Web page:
Monday, January 15, 2007

Meet Obama's inner circle

By Mike Dorning and Christi Parsons for the Chicago Tribune
Published January 14, 2007

WASHINGTON -- The gravitational pull around Sen. Barack Obama grows stronger day by day, as he and his advisers seek commitments from political operatives and donors in preparation for a likely run for the presidency.

The existing core of advisers around the Illinois Democrat simultaneously anchors him in the pragmatic sensibility of his urban Midwestern home base and encompasses the world of ideas of his Harvard Law School classmates.

The political professionals who are Obama's closest formal advisers are careful, deliberate counselors, wary of unnecessary risks and no strangers to campaign street fights. The informal coterie is a multihued collection of high achievers, men and women who are friends and intellectual peers.

There's David Axelrod, the strategist at Obama's right hand, perhaps the best-known Democratic consultant working outside of Washington, D.C., equally adept at sensing the right metaphor for high-minded aspirations and at finding the vulnerable spot to savage an opponent.

Then, Robert Gibbs, communications director, a campaign veteran described by one Democratic operative--approvingly--as "Northern ruthlessness and Southern charm combined."

Key players also include friends of Obama's, among them a straight-talking veteran of Chicago Democratic circles, Valerie Jarrett, and a group of South Side professionals.

Perhaps most influential is his wife, Michelle, a formidable daughter of the South Side who is an alumna of the Ivy League and Chicago's rough-and-tumble City Hall. She may not be in on all the conference calls or offer her own health plan in the style of former First Lady Hillary Rodham Clinton but no one else in the inner circle denies that she would be a driving force in any presidential campaign.

At the center is a 45-year-old political phenomenon who close associates say is prepared both to challenge the views he hears from advisers and to be challenged by them.

"He really wants to know all the points of view in the room. He doesn't want to shut people down or force a consensus," said Michael Froman, an informal Obama adviser who was a Harvard Law classmate and chief of staff to former Treasury Secretary Bob Rubin.

Obama "pushes back" in those conversations, said Jarrett, a friend of both Obamas whose dining room table in Hyde Park has sometimes been the setting for consultations. He's intent on thinking through ideas thoroughly, she said.

The senator periodically assembles informal advisers and his senior Senate staff for freewheeling evening sessions to set strategy and appraise his performance. In November, it was a four-hour gathering with stacks of takeout pizza boxes on a conference room table to talk over the senator's future.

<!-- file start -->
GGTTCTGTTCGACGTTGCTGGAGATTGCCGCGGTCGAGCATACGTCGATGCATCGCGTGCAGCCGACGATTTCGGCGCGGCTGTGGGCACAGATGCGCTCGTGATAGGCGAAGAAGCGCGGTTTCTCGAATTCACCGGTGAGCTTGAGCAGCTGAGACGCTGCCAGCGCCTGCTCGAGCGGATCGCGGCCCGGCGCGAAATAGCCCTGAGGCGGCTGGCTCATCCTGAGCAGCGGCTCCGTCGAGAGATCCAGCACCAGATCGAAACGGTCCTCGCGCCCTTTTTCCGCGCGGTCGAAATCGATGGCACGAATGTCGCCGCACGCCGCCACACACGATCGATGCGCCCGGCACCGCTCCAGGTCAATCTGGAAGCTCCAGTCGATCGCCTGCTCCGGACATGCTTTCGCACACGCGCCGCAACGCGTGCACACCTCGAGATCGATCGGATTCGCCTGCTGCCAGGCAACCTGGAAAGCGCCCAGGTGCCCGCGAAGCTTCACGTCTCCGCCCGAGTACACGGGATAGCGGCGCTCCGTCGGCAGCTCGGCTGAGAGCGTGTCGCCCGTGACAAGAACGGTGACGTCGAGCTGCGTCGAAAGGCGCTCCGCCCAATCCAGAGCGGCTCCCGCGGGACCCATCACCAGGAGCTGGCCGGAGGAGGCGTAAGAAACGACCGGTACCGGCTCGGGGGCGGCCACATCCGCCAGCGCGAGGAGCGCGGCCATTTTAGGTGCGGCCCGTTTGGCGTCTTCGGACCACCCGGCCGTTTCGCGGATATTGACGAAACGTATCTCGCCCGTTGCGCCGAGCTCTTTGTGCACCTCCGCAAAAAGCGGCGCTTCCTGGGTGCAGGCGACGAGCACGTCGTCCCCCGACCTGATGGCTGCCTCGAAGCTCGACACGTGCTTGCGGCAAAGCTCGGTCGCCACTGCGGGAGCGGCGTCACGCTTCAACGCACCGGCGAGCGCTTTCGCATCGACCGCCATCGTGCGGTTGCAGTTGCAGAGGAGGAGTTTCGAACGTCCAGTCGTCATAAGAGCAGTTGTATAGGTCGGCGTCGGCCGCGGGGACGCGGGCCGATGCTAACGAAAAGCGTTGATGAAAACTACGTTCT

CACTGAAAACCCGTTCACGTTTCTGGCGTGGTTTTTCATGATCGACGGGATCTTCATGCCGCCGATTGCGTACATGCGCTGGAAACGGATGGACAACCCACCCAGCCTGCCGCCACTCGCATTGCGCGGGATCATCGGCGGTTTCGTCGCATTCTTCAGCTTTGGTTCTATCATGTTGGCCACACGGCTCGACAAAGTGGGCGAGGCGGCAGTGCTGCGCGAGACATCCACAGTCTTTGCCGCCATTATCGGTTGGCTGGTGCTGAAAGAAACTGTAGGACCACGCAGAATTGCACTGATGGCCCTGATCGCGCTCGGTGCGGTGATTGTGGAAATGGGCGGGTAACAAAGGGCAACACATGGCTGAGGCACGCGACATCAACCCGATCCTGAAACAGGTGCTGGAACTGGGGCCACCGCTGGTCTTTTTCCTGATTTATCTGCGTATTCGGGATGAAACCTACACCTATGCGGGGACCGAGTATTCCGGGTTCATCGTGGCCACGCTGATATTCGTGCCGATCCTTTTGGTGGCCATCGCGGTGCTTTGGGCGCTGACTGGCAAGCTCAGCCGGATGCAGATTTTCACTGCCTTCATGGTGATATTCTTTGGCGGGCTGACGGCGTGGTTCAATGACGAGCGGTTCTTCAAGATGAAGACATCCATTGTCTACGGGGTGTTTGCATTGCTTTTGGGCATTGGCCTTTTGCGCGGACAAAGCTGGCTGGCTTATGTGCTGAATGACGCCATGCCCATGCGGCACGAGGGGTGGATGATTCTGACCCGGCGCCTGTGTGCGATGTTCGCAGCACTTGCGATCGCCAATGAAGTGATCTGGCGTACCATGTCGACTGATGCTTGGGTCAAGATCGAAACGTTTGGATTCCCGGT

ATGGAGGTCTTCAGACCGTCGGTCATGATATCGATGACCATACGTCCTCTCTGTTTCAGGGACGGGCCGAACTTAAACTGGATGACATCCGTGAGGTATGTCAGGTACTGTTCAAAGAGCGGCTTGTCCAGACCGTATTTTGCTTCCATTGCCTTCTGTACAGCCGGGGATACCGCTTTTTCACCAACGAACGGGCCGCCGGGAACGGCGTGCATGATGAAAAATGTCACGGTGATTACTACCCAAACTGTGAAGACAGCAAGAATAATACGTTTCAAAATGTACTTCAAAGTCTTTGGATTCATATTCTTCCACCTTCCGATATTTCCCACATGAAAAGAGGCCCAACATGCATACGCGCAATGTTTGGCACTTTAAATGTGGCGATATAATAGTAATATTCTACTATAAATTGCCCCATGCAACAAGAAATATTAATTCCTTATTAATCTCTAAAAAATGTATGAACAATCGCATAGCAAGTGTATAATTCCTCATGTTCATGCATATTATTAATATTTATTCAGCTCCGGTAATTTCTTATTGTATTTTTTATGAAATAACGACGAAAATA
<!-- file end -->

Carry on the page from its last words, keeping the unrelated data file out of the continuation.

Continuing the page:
Obama and Axelrod speak almost every day. But Obama also often reaches out directly to friends for advice, by e-mail or telephone. Sometimes, the conversations are leisurely. But lately they are mostly quick and compressed, snatched by cell phone as he moves between committee hearings or during downtime in a car traveling from event to event.

Though Obama hasn't announced a run for the White House, he and his advisers are working so intently to put the pieces in place that operatives are starting to tell Obama's likely rivals they are unable to work for those candidates because they are otherwise engaged.

Associates say Obama has settled on Chicago as the headquarters for a national campaign. Donors and fundraisers are being asked to make commitments, and the nascent operation is pulling in staffers and consultants from throughout the nation.

David Plouffe, an Axelrod partner who worked on Obama's 2004 Senate campaign, is the likely campaign manager.

Bill Burton, national press secretary for the House Democrats' midterm campaign, is likely to join up, associates said.

Peter Giangreco, a Chicago-based media consultant and veteran of the Iowa caucuses, is on board to do the direct mail as is his West Coast partner Larry Grisolano. At least one pollster is lined up: Paul Harstad, another Iowa veteran, who also worked on Obama's Senate campaign. Julianna Smoot, finance director for John Edwards' 2004 campaign and the Democratic Senatorial Campaign Committee in 2006, will fill the same role for Obama.

But the group most tightly circled around Obama is a longstanding one, made up of old friends who share an understanding of how he works.His relationships with them provide an insight, albeit admittedly sympathetic, into his approach to leadership.

Axelrod has been a political counselor to Obama even before his Senate race. Gibbs joined shortly after Obama won the primary. Gibbs and Axelrod were standing together on the floor of the Democratic National Convention in Boston in 2004 for the speech that would propel Obama onto the national stage.

The two men had emerged from backstage to stand amid the crowd for the speech they'd heard Obama, then the Democratic nominee for the Senate, practice several times. As enthusiasm engulfed the convention delegates, both men say, they knew they were working for something more than the average Senate campaign. People around them were crying.

Read the entire story HERE.

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